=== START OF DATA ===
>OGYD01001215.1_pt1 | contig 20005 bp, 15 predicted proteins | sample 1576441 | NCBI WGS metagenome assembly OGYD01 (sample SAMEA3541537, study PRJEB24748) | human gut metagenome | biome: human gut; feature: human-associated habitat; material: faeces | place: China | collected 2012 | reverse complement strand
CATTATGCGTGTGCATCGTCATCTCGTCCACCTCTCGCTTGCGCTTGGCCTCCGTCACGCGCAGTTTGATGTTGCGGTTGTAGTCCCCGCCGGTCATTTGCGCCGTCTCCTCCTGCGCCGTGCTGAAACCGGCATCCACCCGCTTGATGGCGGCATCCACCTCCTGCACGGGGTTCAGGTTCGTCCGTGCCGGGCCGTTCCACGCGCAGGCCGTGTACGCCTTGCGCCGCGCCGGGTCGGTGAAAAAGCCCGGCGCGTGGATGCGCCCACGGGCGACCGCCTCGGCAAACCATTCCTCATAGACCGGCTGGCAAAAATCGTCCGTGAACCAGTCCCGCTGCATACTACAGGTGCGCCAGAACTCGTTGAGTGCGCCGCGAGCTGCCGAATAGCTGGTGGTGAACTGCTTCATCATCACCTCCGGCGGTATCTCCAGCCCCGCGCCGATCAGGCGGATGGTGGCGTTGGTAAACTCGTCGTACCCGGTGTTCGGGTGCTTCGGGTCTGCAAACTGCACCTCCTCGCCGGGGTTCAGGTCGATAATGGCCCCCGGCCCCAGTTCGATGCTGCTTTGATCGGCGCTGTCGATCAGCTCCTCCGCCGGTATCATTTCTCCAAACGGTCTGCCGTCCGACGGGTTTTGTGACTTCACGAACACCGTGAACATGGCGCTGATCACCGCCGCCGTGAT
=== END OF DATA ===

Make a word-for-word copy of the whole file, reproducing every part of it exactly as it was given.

>OGYD01001215.1_pt1 | contig 20005 bp, 15 predicted proteins | sample 1576441 | NCBI WGS metagenome assembly OGYD01 (sample SAMEA3541537, study PRJEB24748) | human gut metagenome | biome: human gut; feature: human-associated habitat; material: faeces | place: China | collected 2012 | reverse complement strand
CATTATGCGTGTGCATCGTCATCTCGTCCACCTCTCGCTTGCGCTTGGCCTCCGTCACGCGCAGTTTGATGTTGCGGTTGTAGTCCCCGCCGGTCATTTGCGCCGTCTCCTCCTGCGCCGTGCTGAAACCGGCATCCACCCGCTTGATGGCGGCATCCACCTCCTGCACGGGGTTCAGGTTCGTCCGTGCCGGGCCGTTCCACGCGCAGGCCGTGTACGCCTTGCGCCGCGCCGGGTCGGTGAAAAAGCCCGGCGCGTGGATGCGCCCACGGGCGACCGCCTCGGCAAACCATTCCTCATAGACCGGCTGGCAAAAATCGTCCGTGAACCAGTCCCGCTGCATACTACAGGTGCGCCAGAACTCGTTGAGTGCGCCGCGAGCTGCCGAATAGCTGGTGGTGAACTGCTTCATCATCACCTCCGGCGGTATCTCCAGCCCCGCGCCGATCAGGCGGATGGTGGCGTTGGTAAACTCGTCGTACCCGGTGTTCGGGTGCTTCGGGTCTGCAAACTGCACCTCCTCGCCGGGGTTCAGGTCGATAATGGCCCCCGGCCCCAGTTCGATGCTGCTTTGATCGGCGCTGTCGATCAGCTCCTCCGCCGGTATCATTTCTCCAAACGGTCTGCCGTCCGACGGGTTTTGTGACTTCACGAACACCGTGAACATGGCGCTGATCACCGCCGCCGTGAT